On a Wednesday night, reservations at Benet’s were a moot point. It wasn’t one of those establishments the politicians took their mistresses to, or where players from the Eagles brought their wives for a place that was both private and opulent at the same time. When Scott walked up to the hostess, he asked for a table for two and was seated immediately, his coat hung properly on a hook and work pushed out of sight directly before he settled into his chair. “My date should be here shortly,” he said, “But can I start with a glass of your house red?”
The hostess nodded and rushed off to find his server. Scott’s shoulders relaxed, the relief of being away from the corporate world washing over him like a wave lapping up from the ocean. It took until the first glass of wine had been consumed, refilled and partly depleted for Scott Reilly, attorney-at-law to transform back into the Scott who lay underneath. By the time a familiar face appeared at the door, he felt much more at ease.
She spotted him first and made her way to him with no further ceremony.
Scott stood once she had reached within a few paces and pulled out the chair opposite him. The tight bun had been pulled out, allowing her blonde hair to hang free in ringlets, her business suit still her armor, but a much more relaxed manner to her demeanor as well. She smirked when she looked up at him; Melissa Thompson remained the perfect picture of amusement throughout the duration of his movements. “Whoever said chivalry was dead had yet to meet you,” she quipped as he sat back in his chair.
He laughed. “I’m not so sure about that,” Scott said. “After all, if my fiancée knew I was seeing you, she wouldn’t be calling me chivalrous.”
“Oh really?” Melissa’s smile broadened. “And what would she be calling you?”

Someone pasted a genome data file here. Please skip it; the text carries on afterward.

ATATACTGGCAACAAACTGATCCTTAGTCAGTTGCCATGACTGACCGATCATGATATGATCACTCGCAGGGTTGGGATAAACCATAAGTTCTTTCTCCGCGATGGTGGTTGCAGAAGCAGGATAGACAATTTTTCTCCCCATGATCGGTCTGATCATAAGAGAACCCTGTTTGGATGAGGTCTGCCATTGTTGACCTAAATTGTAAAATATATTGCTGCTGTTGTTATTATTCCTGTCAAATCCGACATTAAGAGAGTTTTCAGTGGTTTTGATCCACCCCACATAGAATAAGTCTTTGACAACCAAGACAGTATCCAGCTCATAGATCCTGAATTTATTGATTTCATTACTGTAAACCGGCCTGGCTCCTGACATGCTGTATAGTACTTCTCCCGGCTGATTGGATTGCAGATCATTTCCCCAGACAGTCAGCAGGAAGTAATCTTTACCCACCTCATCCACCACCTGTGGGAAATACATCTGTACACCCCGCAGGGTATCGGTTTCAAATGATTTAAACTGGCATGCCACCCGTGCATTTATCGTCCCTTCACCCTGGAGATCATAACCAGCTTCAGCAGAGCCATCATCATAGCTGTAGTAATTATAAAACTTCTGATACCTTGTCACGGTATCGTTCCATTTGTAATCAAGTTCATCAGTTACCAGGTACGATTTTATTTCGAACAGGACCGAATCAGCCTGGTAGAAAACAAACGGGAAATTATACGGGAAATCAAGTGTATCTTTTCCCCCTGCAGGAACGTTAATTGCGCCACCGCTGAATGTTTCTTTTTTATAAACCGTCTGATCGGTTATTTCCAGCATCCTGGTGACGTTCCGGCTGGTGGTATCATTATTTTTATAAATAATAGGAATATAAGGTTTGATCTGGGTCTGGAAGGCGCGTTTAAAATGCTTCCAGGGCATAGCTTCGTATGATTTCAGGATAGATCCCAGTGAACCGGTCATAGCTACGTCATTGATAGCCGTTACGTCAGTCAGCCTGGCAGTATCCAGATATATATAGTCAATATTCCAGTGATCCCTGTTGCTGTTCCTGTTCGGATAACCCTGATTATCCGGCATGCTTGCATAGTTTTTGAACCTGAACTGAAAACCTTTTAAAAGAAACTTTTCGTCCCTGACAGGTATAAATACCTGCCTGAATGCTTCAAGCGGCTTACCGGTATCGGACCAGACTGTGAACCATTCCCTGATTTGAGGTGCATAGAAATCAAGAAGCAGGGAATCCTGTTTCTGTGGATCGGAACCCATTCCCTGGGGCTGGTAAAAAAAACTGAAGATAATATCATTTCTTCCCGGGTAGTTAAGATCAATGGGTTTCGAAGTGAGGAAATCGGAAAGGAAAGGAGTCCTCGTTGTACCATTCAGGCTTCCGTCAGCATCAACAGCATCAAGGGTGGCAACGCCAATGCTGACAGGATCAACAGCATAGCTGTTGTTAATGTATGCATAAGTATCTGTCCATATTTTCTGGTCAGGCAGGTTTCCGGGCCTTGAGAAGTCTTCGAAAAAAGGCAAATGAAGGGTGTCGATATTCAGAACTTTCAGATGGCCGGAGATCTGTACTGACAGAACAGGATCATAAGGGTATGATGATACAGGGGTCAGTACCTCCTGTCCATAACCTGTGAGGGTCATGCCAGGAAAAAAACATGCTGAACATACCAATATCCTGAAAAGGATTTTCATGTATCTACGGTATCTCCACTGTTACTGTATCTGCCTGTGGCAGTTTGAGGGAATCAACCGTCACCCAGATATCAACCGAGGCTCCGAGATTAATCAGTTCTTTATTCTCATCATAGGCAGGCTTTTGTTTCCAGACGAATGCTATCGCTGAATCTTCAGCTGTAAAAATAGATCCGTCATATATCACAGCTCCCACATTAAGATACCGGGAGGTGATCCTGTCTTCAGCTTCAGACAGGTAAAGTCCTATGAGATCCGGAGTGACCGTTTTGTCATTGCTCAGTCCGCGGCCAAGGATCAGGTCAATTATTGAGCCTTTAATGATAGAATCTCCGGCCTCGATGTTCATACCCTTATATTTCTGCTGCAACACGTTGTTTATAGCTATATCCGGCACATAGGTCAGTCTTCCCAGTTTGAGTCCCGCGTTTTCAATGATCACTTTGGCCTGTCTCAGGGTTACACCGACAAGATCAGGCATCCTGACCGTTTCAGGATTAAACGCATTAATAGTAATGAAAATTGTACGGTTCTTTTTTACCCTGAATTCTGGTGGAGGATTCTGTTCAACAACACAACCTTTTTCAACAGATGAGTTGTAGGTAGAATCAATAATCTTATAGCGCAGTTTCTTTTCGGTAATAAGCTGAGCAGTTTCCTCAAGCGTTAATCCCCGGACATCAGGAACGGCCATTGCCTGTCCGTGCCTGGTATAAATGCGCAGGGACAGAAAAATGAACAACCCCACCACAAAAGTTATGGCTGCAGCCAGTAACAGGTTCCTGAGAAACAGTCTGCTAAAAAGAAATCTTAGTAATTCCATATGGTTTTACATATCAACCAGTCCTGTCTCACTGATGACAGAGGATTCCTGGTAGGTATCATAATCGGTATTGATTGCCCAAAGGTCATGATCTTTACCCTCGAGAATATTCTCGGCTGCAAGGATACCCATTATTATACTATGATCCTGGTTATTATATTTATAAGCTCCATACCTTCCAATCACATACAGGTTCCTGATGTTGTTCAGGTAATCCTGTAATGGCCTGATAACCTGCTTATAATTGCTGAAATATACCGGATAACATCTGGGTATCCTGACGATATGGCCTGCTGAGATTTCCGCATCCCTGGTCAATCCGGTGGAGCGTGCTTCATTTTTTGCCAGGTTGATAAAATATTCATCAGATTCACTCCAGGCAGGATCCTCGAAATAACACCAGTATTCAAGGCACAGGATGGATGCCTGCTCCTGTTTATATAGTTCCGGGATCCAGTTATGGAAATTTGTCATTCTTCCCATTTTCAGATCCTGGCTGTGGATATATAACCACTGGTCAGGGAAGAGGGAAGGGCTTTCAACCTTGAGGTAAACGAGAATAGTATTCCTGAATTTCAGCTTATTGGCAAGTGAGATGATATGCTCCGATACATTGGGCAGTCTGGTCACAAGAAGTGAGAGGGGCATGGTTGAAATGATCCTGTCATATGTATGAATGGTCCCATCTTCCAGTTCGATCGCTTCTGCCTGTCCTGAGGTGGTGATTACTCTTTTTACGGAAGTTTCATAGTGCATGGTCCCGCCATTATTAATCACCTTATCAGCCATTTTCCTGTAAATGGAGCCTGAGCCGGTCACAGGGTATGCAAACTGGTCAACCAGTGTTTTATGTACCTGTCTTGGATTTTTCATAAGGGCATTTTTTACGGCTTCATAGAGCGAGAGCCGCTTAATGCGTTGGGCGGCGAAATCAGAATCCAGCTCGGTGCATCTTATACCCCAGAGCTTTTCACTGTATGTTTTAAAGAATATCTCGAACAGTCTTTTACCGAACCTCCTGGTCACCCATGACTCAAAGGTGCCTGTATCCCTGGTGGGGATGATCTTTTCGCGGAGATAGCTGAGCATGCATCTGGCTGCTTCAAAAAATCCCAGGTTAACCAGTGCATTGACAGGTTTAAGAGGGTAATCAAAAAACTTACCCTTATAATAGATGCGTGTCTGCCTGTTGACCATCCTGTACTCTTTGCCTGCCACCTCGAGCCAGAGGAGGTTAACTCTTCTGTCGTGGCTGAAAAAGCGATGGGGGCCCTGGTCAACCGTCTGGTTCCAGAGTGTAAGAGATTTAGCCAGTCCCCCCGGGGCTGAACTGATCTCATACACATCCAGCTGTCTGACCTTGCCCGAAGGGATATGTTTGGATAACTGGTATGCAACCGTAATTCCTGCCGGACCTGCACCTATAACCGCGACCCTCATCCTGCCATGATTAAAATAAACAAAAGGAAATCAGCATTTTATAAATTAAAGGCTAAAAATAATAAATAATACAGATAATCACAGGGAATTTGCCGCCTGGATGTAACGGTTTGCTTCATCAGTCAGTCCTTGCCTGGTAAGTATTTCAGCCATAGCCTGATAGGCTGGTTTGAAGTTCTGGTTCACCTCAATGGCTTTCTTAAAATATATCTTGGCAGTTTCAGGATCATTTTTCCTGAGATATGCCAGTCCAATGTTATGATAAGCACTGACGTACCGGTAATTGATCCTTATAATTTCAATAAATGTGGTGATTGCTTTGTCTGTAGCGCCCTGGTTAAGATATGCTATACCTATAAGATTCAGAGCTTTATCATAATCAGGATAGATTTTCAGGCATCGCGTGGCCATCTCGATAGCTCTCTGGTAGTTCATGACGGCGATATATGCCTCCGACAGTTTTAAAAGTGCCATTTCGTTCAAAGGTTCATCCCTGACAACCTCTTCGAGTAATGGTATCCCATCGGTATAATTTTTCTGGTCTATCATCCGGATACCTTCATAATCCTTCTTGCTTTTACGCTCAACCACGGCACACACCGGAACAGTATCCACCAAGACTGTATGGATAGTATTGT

“Probably something like a homewrecker.”
Melissa blurted out a laugh, prompting Scott’s smile to broaden. Their conversation paused as their server wandered over, but only until the formality of drink orders could be ironed out. As the humor surrounding them dissipated, Melissa sat back in her chair and crossed her legs, studying Scott in silence for a few moments before speaking again. “I’ve missed you. Bethesda is too far away sometimes.”
Warmth radiated from Scott’s expression. Reaching forward for one of her hands, he took it in his and lifted it up to his lips. “I’ve missed you, too, Mellie.” The admission preceded a small kiss, pressed against the back of her palm before he released his hold on her hand. The diamond in her ring setting glimmered when the light hit it, the white gold bearing an added shine, as though being worn by her made it more beautiful than it had been when he first bought it. He waited for the bittersweet to dissipate from the air before speaking again. “Let’s not dwell on Bethesda,” he said. A small measure of the mask he wore returned, if just for the moment. “How have you been?”
“Oh, busy,” she said. “Just like you.” A playful smile danced across her lips, in open defiance of the melancholy still lingering. “But really, Scott? Franklin Pharmaceuticals? They haven’t been on the cutting edge of anything since the 1970s.”
Scott laughed and Melissa’s smile broadened. “One day, when I’m in control of our client list, I’ll make sure we don’t take on anything but the cutting edge, regardless of how deep their pockets are.”
“I think that’s the only thing they have going for them.”
“The Viagra business keeps them afloat.”
Melissa snorted and Scott chuckled, his eyes dancing with mischief. She waved a hand in front of her face as though chasing away an invisible batch of flies buzzing in the space in front of her, barely able to compose herself in time for the server to appear again with a glass of Riesling. The same hand hovered over her bottom lip while the waiter addressed them both. “Are we ready to order?” he asked.
“Give us a few moments,” Scott said, the words spoken through a haze of laughter.
“We’ll order some calamari to start,” Melissa added, promptly cupping her mouth after managing that, nodding as the server nodded and watching him walk away. She and Scott made eye contact once the waiter had departed. Lifting up in her seat enough to reach for Scott, Melissa slapped his shoulder, forcing him to draw up into himself, using his arm to block the attack. The action only caused his laughter to escalate.